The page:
In Silico Molecular Docking Studies Of Butylated Hydroxytoluene Biology Essay

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In aerobic respiration, reactive oxygen species are usually formed in mammalian cells. These are molecules and ions of oxygen that have unpaired electrons making them highly reactive. ROS attack cellular structures, proteins and DNA. This damage may further lead to cancer, heart diseases and cerebrospinal diseases. Antioxidants scavenge these molecules and prevent ROS damage. In this study we aim to examine in-silico, the effect of antioxidant Butylated Hydroxytoluene (BHT), derived from marine Streptomyces on enzymes that act against ROS. The enzymes involved in ROS damage that were studied are Alpha-1-microglobulin, Superoxide dismutases, and Catalase and Thioredoxin peroxidase. The chemical structures of ligand and the macromolecule were obtained from the Protein Data Bank (PDB). The softwares AUTODOCK 4.2 and PYMOL were used to investigate the molecular interactions. Pre-designed and standardized protocol was followed and results were obtained. The specific interactions were obtained were analyzed on basis of their binding energies. The result show that Erythrocyte Catalase 1F4J showed specifically highest binding energy of -5.11kcal/mol and Cu, Zn Superoxide Dismutase 1PU0 showed lowest binding energy of -4.12kcal/mol. The docking studies show the use of BHT as a potent drug along with its antioxidant activity. The assessment studies help us to further examine the precise role of ROS damage in human health and disease, and the use of antioxidants as an alternative remedial effect.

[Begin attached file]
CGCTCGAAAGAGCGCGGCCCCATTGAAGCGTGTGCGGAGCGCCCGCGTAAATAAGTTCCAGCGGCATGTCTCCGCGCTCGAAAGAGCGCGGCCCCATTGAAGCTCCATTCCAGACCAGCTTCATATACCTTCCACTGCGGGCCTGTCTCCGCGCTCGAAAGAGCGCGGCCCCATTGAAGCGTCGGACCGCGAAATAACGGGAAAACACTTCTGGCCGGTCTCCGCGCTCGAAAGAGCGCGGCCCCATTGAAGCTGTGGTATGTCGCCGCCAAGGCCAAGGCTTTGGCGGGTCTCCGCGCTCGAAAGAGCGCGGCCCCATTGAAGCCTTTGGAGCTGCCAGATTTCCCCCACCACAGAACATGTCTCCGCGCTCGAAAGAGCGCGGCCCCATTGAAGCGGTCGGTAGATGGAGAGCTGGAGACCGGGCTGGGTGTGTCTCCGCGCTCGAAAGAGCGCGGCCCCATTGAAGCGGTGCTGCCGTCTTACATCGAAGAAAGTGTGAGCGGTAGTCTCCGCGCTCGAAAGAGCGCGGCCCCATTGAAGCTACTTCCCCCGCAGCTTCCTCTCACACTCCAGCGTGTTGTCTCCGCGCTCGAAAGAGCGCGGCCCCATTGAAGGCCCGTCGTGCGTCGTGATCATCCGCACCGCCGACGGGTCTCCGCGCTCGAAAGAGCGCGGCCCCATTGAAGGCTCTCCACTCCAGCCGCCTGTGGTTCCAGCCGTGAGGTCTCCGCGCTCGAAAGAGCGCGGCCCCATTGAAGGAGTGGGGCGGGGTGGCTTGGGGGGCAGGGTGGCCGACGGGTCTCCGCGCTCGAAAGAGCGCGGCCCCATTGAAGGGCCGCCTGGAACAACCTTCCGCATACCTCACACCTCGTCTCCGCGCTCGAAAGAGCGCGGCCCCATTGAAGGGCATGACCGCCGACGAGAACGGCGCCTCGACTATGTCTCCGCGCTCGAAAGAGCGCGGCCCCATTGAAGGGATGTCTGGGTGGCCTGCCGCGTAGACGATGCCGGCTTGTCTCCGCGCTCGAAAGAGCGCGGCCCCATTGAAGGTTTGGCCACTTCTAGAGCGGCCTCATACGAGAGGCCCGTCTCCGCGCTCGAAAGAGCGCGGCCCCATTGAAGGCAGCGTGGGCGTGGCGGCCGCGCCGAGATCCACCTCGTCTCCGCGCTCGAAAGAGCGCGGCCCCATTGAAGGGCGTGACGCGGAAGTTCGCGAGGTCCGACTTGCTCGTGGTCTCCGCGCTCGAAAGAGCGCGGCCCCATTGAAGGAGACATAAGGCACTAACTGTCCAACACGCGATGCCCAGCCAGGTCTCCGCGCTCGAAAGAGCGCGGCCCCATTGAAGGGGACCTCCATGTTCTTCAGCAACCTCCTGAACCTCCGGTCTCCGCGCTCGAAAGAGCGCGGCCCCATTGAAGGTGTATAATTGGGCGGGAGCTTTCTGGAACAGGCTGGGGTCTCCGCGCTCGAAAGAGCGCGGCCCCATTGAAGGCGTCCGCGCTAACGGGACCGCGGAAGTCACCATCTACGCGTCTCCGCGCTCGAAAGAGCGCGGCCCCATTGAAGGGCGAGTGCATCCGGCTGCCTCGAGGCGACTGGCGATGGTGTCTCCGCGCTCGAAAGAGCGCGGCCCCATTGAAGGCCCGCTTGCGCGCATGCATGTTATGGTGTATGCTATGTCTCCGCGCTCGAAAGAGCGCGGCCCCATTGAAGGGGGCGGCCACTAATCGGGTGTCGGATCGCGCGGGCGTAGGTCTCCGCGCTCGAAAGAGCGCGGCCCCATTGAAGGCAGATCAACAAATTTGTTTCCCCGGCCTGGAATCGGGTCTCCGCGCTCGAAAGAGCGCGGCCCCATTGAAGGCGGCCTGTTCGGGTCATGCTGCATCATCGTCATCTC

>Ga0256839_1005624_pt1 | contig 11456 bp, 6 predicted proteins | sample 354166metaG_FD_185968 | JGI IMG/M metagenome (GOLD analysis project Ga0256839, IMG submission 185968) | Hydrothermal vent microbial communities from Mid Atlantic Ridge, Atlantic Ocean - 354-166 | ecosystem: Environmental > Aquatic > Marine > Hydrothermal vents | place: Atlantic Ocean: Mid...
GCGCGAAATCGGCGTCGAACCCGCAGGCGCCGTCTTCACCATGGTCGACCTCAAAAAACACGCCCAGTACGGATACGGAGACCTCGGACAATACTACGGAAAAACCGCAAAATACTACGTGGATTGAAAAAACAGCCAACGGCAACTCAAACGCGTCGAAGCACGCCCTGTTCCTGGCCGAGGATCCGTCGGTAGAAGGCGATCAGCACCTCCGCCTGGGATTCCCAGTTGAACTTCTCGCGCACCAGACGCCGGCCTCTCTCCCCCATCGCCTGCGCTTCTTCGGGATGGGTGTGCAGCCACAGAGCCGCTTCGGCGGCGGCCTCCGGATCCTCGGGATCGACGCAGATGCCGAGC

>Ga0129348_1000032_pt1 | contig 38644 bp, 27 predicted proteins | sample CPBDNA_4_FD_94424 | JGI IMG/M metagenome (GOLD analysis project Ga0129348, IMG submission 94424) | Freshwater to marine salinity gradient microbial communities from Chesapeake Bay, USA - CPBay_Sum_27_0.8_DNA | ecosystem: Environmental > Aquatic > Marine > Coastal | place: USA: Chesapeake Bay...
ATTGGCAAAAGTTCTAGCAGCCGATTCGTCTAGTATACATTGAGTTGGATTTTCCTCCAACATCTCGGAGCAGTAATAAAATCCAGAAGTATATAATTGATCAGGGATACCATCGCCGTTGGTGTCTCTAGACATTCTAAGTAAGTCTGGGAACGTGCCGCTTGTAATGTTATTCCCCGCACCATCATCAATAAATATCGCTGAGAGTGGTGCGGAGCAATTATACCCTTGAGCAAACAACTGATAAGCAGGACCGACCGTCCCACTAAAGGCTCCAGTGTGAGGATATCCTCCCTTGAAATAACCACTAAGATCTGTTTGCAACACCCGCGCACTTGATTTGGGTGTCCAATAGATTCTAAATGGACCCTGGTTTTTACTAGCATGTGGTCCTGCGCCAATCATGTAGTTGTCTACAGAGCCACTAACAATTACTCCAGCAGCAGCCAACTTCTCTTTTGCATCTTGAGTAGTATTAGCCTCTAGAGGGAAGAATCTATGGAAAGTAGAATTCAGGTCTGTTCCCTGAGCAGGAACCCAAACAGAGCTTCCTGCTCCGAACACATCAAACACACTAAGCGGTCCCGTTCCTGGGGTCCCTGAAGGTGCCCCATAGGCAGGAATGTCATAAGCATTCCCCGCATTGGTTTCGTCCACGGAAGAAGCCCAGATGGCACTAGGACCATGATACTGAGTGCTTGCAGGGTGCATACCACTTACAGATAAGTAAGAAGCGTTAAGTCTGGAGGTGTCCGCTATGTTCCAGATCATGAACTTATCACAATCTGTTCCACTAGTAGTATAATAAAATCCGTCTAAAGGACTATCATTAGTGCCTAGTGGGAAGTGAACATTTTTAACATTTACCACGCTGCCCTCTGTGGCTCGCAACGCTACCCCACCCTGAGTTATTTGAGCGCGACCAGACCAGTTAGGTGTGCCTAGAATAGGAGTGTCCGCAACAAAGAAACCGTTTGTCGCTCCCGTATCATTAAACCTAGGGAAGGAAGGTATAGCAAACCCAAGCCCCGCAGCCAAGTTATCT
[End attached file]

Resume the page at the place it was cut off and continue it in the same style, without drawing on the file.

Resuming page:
Reactive oxygen species and free radicals are being regularly formed in our body as by products of aerobic respiration and metabolism. In dormant state 1-2% of oxygen is ordinarily converted into superoxide contributing to the major ROS production during mitochondrial respiration [1]. Superoxide reactive molecules are know to cause mitochondrial oxidative stress and distrub normal functioning of the mitochondrion. This damage is frequently observed in many pathological conditions. ROS damage has been linked in the pathology of several human diseases, including cancer, therosclerosis, malaria, and rheumatoid arthritis and neurodegenerative diseases [2].

The presence of the triphenylmethyl radical (Ph3C·) demonstrated by Moses Gomberg in 1900, paved the way for further research of free radical and reactive molecules. A free radical is defined to be any chemical species that is capable of independentexistence and that atleast on unpaired electron in an orbital. The hydrogen atom is know to be the simplest free radical, containing one proton and one electron. The only electron being unpaired qualifies Hydrogen atom to be a free radical. (.) is usually inserted to indicate the number of unpaired electrons in a free radical. Reactive oxygen species is a combined term that largely describes O2-derived free radicals such as superoxide anion (O2•−), hydroxyl (HO•), peroxyl (RO2•), and alkoxyl (RO•) radicals, as well as O2-derived nonradical species such as hydrogen peroxide (H2O2) [3].